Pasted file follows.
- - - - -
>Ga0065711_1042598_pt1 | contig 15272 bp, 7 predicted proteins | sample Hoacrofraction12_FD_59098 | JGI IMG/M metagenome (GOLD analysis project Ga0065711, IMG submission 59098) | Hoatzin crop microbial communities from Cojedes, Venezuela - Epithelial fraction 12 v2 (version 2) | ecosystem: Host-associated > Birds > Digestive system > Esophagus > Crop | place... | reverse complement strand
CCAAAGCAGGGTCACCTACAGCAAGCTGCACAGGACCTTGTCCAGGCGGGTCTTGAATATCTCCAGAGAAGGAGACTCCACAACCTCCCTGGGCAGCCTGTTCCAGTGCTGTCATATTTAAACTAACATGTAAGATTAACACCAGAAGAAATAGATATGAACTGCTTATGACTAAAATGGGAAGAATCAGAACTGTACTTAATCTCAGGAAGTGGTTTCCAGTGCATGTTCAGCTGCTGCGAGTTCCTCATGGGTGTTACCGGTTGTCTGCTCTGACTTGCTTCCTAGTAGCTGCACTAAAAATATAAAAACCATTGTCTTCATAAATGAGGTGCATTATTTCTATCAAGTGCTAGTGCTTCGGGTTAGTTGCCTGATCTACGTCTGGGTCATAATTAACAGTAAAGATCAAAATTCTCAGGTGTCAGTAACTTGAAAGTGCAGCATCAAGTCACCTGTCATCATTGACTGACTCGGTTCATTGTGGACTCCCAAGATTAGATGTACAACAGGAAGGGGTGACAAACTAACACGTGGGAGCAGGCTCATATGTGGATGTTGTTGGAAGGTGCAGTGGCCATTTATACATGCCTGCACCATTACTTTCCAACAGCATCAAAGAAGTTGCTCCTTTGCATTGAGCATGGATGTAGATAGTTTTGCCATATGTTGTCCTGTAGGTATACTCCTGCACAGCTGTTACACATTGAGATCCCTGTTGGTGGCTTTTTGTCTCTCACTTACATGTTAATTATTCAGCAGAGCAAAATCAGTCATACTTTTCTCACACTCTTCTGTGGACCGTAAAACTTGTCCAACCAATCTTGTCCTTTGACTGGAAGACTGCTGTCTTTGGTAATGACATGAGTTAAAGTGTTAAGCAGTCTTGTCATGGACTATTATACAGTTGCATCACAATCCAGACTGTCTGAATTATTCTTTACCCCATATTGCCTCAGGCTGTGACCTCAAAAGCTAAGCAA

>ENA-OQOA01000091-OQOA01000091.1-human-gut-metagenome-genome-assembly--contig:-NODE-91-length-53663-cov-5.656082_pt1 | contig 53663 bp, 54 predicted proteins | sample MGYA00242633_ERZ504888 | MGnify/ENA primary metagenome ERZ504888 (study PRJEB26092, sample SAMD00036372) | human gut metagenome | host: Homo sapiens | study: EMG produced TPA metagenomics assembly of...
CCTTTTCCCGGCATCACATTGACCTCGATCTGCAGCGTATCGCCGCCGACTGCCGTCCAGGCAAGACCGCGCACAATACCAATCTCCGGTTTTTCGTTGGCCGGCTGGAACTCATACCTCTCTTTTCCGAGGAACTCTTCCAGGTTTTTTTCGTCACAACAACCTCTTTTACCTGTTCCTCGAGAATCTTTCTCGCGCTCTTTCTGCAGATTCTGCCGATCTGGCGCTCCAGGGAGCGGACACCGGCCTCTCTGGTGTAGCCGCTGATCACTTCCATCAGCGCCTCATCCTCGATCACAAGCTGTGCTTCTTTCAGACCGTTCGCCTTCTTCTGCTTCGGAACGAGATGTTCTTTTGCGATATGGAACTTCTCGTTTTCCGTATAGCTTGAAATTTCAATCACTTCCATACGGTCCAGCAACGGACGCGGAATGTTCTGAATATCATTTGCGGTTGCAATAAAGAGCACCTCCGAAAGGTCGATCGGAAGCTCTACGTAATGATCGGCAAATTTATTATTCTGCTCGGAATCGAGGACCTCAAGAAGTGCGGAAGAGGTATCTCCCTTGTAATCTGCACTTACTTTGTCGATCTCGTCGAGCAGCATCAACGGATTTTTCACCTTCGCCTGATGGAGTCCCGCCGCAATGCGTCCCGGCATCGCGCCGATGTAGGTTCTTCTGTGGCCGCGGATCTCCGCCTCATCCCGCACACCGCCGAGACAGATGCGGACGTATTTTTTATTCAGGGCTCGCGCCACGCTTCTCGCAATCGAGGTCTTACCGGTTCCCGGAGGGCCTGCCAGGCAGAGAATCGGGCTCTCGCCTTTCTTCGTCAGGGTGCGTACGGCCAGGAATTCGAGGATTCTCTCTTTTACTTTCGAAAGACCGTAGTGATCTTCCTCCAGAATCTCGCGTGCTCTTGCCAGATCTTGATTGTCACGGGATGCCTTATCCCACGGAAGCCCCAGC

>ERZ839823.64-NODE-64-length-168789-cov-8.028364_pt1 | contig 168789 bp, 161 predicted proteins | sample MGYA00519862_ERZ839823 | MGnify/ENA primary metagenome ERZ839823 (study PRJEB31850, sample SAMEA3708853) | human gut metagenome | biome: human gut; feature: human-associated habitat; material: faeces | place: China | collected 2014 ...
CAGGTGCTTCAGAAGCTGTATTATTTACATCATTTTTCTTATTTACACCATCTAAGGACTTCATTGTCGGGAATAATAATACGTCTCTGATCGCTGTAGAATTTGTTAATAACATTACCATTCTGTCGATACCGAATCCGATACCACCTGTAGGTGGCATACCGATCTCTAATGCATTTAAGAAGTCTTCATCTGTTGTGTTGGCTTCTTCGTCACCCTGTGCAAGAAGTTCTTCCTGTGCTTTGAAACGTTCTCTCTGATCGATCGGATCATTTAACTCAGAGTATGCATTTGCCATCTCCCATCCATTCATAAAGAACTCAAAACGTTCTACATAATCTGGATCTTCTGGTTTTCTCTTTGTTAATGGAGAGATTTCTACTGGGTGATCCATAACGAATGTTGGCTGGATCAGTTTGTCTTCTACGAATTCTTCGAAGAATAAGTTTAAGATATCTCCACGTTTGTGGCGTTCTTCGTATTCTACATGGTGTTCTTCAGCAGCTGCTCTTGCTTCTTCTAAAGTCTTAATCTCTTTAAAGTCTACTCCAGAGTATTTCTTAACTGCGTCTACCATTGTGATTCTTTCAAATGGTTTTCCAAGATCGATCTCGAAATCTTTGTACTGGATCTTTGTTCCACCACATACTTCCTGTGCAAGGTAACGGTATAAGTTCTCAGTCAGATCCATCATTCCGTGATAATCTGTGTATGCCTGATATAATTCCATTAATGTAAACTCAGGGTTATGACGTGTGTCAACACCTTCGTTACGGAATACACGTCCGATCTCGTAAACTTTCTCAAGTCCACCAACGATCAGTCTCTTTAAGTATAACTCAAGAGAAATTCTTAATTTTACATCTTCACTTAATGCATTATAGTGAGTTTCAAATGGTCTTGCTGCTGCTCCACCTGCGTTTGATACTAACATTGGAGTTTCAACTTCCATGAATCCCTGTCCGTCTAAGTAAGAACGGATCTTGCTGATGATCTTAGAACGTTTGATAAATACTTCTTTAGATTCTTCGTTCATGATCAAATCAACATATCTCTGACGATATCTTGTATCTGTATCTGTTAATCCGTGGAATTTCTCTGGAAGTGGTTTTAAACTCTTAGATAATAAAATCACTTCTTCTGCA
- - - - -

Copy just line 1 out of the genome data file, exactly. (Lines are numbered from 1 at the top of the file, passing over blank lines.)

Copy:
>Ga0065711_1042598_pt1 | contig 15272 bp, 7 predicted proteins | sample Hoacrofraction12_FD_59098 | JGI IMG/M metagenome (GOLD analysis project Ga0065711, IMG submission 59098) | Hoatzin crop microbial communities from Cojedes, Venezuela - Epithelial fraction 12 v2 (version 2) | ecosystem: Host-associated > Birds > Digestive system > Esophagus > Crop | place... | reverse complement strand